Mark Enyedy — President and Chief Executive Officer

So, John, maybe just to frame this in the broader — in the context of the broader development plan and expected lables for the product. So, our initial label comes in platinum-resistant disease and there, we’re looking to displace single agent chemotherapy. Single agent chemo is about half the market in platinum-resistant disease today. So, the goal is to supplant that. The remainder of the platinum-resistant space is treated with generally a range of combinations, specifically Avastin-based chemo combinations. And so, the data that we published at ASCO in June really speaks to the opportunity there. And we think we’ve got compelling data to support a compendia listing for that indication.

When you look at the platinum-sensitive space, as Anna was talking about, patients as their first line therapy are treated with CarboPac [Phonetic] or CarboGem [Phonetic] combinations often as a triplet with Avastin followed by PARP maintenance. Although, the share of patients getting maintenance is might be smaller than one would imagine.

When you get to third line platinum, however, or third line therapy, what you see is only about 30% of patients are receiving platinum-based chemo. And so, there is a big gap. The remainder of that population that we could target either with the MIRV-BEV combo. And again, some of the data that we had at ASCO, we had a 69% response rate with the MIRV-BEV combo in platinum-sensitive patients. But this is really a gap where we think a monotherapy could fit in. The data, in terms of patient numbers is a little sketchy, in terms of third line platinum-sensitive. Our best estimate, based on DRG and some physician surveys is, there are about 2,000 patients in third line. And as I just said about 30% of those patients get a platinum-based chemo regimen, so that leaves us the remainder of that population to go after.

John Newman — Canaccord Genuity — Analyst

Okay. Excellent. Thank you.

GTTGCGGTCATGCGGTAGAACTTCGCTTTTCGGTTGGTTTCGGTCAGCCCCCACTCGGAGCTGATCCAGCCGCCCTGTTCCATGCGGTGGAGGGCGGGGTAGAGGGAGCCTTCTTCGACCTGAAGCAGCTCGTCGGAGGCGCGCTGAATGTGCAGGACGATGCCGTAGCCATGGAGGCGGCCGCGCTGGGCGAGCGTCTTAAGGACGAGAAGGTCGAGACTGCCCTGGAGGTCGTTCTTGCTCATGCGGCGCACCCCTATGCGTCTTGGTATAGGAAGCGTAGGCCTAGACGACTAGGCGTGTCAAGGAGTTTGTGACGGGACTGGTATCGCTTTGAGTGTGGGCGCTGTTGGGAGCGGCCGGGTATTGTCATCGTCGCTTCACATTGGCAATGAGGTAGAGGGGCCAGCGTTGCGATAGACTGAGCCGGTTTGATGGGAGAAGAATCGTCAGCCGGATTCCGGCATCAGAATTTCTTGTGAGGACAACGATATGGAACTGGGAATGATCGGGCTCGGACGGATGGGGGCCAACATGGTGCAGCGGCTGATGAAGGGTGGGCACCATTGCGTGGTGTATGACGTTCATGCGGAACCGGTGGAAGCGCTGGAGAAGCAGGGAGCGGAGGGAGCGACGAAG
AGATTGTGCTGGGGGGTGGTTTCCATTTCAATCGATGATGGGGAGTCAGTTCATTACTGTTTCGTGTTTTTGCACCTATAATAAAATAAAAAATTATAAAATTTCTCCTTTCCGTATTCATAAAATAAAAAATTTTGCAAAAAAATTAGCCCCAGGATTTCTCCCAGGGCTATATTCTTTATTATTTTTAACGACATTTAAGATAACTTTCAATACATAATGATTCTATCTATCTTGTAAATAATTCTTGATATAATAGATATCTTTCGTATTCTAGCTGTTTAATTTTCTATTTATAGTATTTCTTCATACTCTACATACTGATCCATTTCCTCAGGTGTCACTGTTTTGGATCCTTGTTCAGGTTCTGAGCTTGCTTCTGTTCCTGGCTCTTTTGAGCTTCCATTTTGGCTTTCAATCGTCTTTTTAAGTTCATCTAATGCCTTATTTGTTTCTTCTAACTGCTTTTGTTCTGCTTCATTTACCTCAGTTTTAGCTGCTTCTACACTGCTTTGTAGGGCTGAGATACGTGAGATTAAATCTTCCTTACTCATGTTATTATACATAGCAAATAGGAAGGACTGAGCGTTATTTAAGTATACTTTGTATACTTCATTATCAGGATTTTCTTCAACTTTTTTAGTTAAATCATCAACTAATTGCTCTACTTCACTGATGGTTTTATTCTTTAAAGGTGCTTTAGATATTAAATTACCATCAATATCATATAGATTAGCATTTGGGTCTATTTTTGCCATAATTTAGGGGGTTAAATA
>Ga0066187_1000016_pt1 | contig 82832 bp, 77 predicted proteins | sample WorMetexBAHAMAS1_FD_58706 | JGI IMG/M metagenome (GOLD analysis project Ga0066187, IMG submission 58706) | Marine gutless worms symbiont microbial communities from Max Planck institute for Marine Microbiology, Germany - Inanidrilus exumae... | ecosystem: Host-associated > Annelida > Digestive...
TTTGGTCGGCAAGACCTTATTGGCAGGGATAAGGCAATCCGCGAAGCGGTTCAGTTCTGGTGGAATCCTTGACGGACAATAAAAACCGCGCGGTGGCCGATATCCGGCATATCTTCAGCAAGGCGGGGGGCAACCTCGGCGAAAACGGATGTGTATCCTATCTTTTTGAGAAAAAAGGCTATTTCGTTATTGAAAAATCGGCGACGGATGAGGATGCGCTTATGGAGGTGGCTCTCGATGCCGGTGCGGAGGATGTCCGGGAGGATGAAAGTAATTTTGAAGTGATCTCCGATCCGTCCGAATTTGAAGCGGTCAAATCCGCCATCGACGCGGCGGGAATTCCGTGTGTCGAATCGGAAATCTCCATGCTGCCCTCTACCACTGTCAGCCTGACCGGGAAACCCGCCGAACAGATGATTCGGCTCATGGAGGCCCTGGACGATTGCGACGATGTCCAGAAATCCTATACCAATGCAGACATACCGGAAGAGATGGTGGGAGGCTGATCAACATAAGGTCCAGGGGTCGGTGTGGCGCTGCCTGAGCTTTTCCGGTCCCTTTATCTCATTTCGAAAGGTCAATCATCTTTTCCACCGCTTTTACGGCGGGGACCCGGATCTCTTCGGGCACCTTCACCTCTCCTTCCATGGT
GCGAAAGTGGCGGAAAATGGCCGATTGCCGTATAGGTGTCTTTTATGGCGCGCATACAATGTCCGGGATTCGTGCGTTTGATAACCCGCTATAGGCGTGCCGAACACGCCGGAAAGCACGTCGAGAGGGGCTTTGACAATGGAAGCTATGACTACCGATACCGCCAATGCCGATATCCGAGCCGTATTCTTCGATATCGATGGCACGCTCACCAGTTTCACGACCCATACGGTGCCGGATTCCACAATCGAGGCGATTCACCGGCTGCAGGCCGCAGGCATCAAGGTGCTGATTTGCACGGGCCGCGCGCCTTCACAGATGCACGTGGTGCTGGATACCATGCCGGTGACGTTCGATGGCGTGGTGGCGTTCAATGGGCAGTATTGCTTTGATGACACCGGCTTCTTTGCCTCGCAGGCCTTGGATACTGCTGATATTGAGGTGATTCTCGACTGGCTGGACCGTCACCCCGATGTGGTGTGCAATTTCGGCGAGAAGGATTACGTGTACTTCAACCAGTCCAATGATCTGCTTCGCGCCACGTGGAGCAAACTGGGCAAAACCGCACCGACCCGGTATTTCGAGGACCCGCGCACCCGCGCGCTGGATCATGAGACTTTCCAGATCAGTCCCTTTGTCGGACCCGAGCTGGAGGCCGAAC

Operator

Thank you. Our next question comes from Michael Schmidt with Guggenheim Securities. Your line is open.

Yige Guo — Guggenheim Securities — Analyst

Hey. Good morning, guys. This is Yige on for Michael. Thanks for taking our questions. I think I have a quick one on mirvetuximab. Do you think retreatment with MIRV is possible with some of other backbones of combo therapies? And if so, with various combo regimens currently being evaluated, how could each MIRV combo recommend this sequence?

Anna Berkenblit — Senior Vice President, Chief Medical Officer

Yeah. So, there certainly is precedent for retreatment even with non-targeted cytotoxic in ovarian cancer. So, obviously, we just talked about retreatment with platinum in a lot of detail. Retreatment with tubulin-directed inhibitors, it’s like paclitaxel actually also is beneficial in ovarian cancer. There is very nice data showing that patients who received prior Q3 week paclitaxel may benefit from subsequent weekly paclitaxel. And as you know, the payload for mirvetuximab is a tubulin-directed inhibitor. So there certainly is the potential for repeated treatment with mirvetuximab based on the mechanism of action of the payload.

Switching to the target, we did show in our biopsy cohort several years ago now that patients who received mirvetuximab and then have a subsequent biopsy after a couple of cycles of mirvetuximab still express folate receptor alpha. So it’s not quickly down-regulated that would suggest resistance.

Yige Guo — Guggenheim Securities — Analyst

Got it. That’s fair. Very helpful. Thank you.

Operator

Thank you. Our next question comes from Boris Peaker with Cowen. Your line is open.

Boris Peaker — Cowen and Company — Analyst

Good morning. Maybe one question on mirvetuximab, but another on 632. On mirvetuximab, can you just comment on the PICCOLO study time frame? And when we would be getting any kind of updates from it? How the [Phonetic] overlaps with some of the other clinical studies ongoing?

Anna Berkenblit — Senior Vice President, Chief Medical Officer

Yeah. So PICCOLO is on track to start this quarter. And I think it’s a little too early to say, Boris, certainly — once the trial is up and running at future calls we can certainly provide some guidance regarding timing. Right now, our key focus is the SORAYA BLA and MIRASOL and we’re getting PICCOLO up and running and we look forward to the data from that study because we think it’s really increasing population with unmet need.

Boris Peaker — Cowen and Company — Analyst

Got it. On 632, so can you maybe shed some data expectation at ASH? And also just want to understand from the regulatory perspective, as monotherapy and MRD positive disease, what’s the FDA’s view on MRD positive to MRD negative conversion as the regulatory endpoint?

Anna Berkenblit — Senior Vice President, Chief Medical Officer